BUTUAN City — Human rights victims at the height of Marcos regime atrocities in the countryside in Caraga region in the 1980s patiently queued at the regional office of the Commission on Human Rights here on Wenesday to claim P78,000 checks each from American human rights lawyer Robert Swift.
The third tranche of distribution of checks were personally handed over by Swift to at least 140 recipients belonging to a group called “Claimants 1081” which he fought for years in Hawaii.
Swift’s law firm has already given individual checks to the human rights victims in 2011 with P43,000 each and in 2013 with P50,000 each from the court settlements of Marcos ill-gotten wealth.
Swift expects about 90 percent of the claimants will come at the CHR office to get their checks which will end at noon Thursday mostly whose ages range from 60 up to 80 years old.
He considered the percentage of response was still enough considering that the notices were sent through the snail-paced Philippine Postal Corporation mail system.
Another problem Swift’s local team faced was some of the claimants never updated their addresses that the notice documents would return to them.
He noted one young recipient named “Jerry” was allowed to get his late father’s claim after he complied the requirements of providing a Special Power of Attorney and a death certificate.
Lucresia Monte, 64, whose younger brother was one of 12 innocent civilians massacred by members of the dreaded “Lost Command”, a private army anticommunist group in June 23, 1983 in the village of Lucena in Prosperidad town in Agusan del Sur said she never received a letter from the local postal office.
But she was lucky enough that her daughter who works in Manila sent a text message to her that she read a Facebook post about the distribution of checks is set on May 1 for Caraga region claimants.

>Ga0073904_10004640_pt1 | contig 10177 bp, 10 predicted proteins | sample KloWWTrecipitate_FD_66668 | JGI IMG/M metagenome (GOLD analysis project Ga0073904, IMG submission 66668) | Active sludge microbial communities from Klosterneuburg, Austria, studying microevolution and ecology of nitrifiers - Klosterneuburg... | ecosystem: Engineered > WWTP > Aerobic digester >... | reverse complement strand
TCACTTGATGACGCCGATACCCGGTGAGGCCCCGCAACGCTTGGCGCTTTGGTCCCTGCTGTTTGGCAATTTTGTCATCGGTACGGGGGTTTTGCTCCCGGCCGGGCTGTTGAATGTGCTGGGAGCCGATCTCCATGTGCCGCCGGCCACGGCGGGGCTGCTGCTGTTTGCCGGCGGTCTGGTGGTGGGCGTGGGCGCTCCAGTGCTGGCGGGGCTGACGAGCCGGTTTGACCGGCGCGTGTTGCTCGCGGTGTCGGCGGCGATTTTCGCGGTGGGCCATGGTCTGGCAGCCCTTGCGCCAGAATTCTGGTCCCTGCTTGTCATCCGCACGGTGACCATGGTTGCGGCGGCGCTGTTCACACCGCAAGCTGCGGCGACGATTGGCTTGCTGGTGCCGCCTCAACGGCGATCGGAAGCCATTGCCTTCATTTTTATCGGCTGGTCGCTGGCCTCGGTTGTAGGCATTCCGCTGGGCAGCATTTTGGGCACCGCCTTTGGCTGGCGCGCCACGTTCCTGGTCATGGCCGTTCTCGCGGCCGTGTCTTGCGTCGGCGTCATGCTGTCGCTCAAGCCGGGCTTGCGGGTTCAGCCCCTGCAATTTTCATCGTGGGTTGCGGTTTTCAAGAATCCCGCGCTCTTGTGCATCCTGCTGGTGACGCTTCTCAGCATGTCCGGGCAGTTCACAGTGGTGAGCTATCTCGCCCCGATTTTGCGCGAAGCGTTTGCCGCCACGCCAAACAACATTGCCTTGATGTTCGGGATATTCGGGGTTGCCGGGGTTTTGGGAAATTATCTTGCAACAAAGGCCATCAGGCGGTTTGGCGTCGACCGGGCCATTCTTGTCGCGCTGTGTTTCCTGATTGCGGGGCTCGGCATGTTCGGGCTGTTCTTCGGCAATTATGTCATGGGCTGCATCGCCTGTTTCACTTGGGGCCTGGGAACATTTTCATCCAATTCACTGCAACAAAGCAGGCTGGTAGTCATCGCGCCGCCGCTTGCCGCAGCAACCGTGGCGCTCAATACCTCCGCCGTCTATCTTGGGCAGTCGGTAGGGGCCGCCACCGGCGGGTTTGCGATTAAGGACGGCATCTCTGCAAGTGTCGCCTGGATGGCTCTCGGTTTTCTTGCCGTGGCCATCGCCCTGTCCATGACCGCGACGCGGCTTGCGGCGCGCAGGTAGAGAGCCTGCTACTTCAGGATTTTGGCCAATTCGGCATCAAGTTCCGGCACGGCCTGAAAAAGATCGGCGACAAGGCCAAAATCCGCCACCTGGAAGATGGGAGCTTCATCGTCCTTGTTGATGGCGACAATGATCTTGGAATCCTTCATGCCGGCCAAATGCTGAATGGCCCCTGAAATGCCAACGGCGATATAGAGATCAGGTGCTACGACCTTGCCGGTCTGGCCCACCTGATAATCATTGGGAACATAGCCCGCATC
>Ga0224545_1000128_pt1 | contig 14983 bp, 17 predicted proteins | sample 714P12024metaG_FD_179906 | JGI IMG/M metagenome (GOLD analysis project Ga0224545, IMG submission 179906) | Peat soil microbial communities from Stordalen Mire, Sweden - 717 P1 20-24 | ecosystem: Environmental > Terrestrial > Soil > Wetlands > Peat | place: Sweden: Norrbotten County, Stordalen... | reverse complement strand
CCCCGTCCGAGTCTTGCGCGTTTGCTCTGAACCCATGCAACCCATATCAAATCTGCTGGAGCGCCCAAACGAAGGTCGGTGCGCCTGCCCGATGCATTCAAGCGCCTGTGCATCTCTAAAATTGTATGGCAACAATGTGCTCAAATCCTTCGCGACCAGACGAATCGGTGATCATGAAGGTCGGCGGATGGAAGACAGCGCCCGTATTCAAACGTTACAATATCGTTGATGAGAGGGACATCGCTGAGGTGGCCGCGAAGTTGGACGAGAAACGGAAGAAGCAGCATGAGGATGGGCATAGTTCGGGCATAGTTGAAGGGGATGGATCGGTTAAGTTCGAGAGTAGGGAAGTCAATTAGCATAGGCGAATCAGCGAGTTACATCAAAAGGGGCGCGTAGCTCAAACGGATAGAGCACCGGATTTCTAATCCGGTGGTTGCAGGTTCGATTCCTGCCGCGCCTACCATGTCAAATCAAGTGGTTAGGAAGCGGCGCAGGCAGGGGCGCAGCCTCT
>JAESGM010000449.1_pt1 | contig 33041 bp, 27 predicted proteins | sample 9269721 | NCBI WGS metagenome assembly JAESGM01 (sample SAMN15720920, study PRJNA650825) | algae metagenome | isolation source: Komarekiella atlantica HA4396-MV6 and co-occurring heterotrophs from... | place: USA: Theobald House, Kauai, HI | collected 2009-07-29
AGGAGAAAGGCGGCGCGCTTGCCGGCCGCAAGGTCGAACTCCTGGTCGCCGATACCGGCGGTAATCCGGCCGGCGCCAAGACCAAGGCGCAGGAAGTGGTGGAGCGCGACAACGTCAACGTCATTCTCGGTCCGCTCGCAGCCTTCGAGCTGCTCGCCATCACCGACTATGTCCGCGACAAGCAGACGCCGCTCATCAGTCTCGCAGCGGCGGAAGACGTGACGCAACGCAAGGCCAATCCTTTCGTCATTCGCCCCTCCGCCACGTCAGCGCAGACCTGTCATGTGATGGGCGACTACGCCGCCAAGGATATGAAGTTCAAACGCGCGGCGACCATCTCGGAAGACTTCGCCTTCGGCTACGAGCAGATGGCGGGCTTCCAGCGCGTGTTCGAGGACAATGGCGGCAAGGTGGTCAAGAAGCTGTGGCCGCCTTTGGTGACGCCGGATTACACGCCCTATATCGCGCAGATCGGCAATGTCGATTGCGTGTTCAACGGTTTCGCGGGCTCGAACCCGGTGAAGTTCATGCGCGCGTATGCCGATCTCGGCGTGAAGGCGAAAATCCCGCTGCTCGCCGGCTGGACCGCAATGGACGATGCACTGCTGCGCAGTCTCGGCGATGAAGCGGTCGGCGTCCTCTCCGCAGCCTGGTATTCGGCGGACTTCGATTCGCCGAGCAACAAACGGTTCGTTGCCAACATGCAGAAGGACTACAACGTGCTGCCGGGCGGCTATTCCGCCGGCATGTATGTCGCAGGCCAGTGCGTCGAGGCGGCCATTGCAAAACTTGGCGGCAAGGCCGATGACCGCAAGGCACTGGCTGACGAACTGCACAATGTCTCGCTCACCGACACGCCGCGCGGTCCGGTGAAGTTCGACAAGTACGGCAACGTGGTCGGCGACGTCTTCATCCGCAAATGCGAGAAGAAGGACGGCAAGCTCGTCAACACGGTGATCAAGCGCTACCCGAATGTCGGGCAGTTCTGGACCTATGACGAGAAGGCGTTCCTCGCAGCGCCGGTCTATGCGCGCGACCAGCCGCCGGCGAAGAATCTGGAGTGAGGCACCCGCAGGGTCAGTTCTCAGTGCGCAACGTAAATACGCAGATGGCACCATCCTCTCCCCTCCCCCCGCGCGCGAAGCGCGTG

Some others however went home empty handed.
Norma Montenegro, 62, whose farmer husband Max Victor was summarily executed by the elements of the defunct Philippine Constabulary in the woods in the village of Layog in Tago town in Surigao del Sur in 1983 was not among listed in the claim documents sheets prepared by Swift’s staff.
Leonor Ledesma Jr., Training Specialist IV at CHR Caraga, said Montenegro was among several claimants who came to their office in 2011 and 2013 who were not listed as “Claimants 1081” beneficiaries because of lacking of necessary documents.
A check on her documents tucked on a folder showed only an affidavit from her neighbor Remedios Azarcon duly notarized by a lawyer testifying that she witnessed how Max Victor was tortured and later summarily executed months later in 1983.
Monte however explained to Montenegro that she had indeed lacked documents like a certification from the Barangay officials to verify that there was a gruesome massacre incident that occurred on the date and a police blotter records from the municipal police station.
“I never wasted time to get these documents in 1983 since I thought this could be useful in seeking justice for the death of my brother,” Mont said.
She recalled her brother Felix who was then aged 24 was frisked by the heavily-armed Lost Command bandits towards the Barangay Hall where he and 11 other civilians purportedly teaching them how to fire a rifle but it turned out that the gunman at the stage peppered the victims with magazines of bullets.
“The gunman who saw my brother still gasping for breath finished him off at his head and even mutilated his organs,” she recalled.
The victims were later hauled off a truck by the National Irrigation Administration and brought at the back of the town hall where they were buried on a mass grave.
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